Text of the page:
Wednesday, December 24, 2014

160. Saint Augustine. Part two; Conversion


St Augustine carried on his pursuit for worldly gains and passions till he was 32 years old. He taught the art of public speaking to pupils. He was studying for the law. He was at the top of the school for rhetoric. He was pleased with his superior status and swollen with conceit. He was vain and ambitious and wanted to cut a fine figure in the world. He was eager for fame, wealth and marriage. He consulted imposters, the astrologers (although he refused to consult sorcerers because they sacrificed animals and prayed to spirits). He went to the theatre and watched the spectators enjoy their sadness, by witnessing the tragedy and suffering on the stage (although to his credit, he never liked the gladiatorial shows because of the cruelty).

He described himself: ‘But why do I talk of these things? I lived in misery, like every man whose soul is tethered by the love of things that cannot last and then is agonized to lose them’


 He was a slave of lust. He had a mistress and together they had a son. After she left him and went back to Africa, he found another mistress. He describes those days:


 “I had prayed to You for chastity and said ‘Give me chastity and continence, but not yet’. For I was afraid that You would answer my prayer at once and cure me too soon for the disease of lust, which I wanted satisfied, not quelled”


His dear friend died. He mourned for him. He narrates his grief in eight pages ‘What madness, to love a man as something more than human! What folly to grumble at the lot man has to bear! I lived in a fever, convulsed with tears and sighs that allowed me neither rest nor peace of mind’


He wondered about the powers the astronomers possessed; they could foretell eclipses of sun and moon many years before they happened, and whether the eclipse would be total or partial.


But he still searched for truth. He read many books, including Aristotle’s ‘Ten Categories’. He talked to many learned men but none could satisfy him. He writes:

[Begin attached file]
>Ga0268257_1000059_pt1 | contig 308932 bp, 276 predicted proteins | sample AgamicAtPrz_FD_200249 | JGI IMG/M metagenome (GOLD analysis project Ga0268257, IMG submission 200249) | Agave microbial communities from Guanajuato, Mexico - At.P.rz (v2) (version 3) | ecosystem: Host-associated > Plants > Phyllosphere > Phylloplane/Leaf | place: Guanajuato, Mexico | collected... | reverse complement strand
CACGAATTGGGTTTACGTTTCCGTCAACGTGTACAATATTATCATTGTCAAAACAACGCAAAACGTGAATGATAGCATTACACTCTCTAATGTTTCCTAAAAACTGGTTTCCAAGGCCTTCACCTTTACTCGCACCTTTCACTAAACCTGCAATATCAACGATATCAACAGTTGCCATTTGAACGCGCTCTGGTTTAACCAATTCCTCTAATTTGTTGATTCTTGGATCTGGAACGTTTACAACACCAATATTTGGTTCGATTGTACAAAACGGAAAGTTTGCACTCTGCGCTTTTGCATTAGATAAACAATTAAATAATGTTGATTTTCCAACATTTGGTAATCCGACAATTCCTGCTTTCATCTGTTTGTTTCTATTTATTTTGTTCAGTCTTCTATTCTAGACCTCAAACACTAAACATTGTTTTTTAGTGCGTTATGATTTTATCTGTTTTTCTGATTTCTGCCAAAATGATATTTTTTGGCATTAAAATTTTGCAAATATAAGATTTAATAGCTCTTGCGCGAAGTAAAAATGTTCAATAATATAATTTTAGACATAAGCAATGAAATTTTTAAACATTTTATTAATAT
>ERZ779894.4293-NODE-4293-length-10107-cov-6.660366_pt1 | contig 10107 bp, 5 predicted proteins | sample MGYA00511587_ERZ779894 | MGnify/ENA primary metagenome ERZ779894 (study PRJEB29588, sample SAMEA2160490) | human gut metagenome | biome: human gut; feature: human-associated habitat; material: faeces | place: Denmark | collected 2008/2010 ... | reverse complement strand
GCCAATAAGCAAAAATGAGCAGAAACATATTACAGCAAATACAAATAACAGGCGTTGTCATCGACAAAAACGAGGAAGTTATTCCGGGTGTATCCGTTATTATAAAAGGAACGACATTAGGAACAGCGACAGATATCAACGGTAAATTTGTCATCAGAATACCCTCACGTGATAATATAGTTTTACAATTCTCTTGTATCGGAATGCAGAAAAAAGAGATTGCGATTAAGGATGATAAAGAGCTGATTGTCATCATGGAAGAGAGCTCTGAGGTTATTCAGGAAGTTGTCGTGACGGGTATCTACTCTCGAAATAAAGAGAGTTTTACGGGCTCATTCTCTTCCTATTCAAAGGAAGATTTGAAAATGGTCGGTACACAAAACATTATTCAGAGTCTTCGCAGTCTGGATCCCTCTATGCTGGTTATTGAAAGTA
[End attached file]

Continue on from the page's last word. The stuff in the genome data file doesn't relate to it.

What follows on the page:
‘Truth! Truth! How the marrow of my soul within me yearned for it’


And finally, he met a man of God; Bishop Ambrose, in Milan (now called St. Ambrose), who was known throughout the world for his goodness. He writes: ‘Unknown to me, it was You who led me to him, so that I might knowingly be led by him to You. This man of God received me like a father…….My heart warmed to him’.


Although he could not talk to Ambrose face to face, because the Bishop was always busy, but at least, over a period of time, after listening to the sermons of Ambrose he turned towards Catholic teaching. He writes:


‘I was glad too that at last I had been shown how to interpret the Holy Scripture of the law and the prophets in a different light from that which I had previously made them seem absurd’.


He narrates a strange incident. It is not clear whether it was day or night, and whether he was asleep or awake.


‘I entered the depth of my soul…….I saw the Light……….. What I saw was quite different from any light we know on earth…... It shown above my mind……... It was above me because it was the Light itself that made me, and I was below because I was made by it. All who know that Light, and all who know this Light know eternity’.

‘I heard your voice calling from on high, saying “I am the food of full-grown men. Grow and you shall feed on Me. But you shall not change Me into Your own substance, as you do with the food of your body. Instead you shall be changed into Me’”


He now started loving God! But he was amazed that he did not persist in enjoying Him. He began to search the means to gain strength in enjoying God. He found the strength through the mediator between God and men, Jesus Christ.

He derived great joy and comfort in writing of Apostle Paul.


This mote has learnt that if one adopts the path of religion to reach God (which unfortunately I could not) then due to certitude the task becomes easier. St Augustine makes this point:


‘It is one thing to catch sight of the land of peace……and unable to find the way to it, struggle on through trackless wastes where traitors and runaways, captained by their prince,……lie in wait to attack. It is another thing to follow the high road to that land of peace, the way that is defended by the care of the Commander’.


Two mystics (Shahab and the mystic from Bhaun, Pakistan, blogs 65-6,103) have written in their books, that they were never assailed by doubts.


Now, the chain of events which led to the most important event of his life; the episode of the garden.


To be continued.

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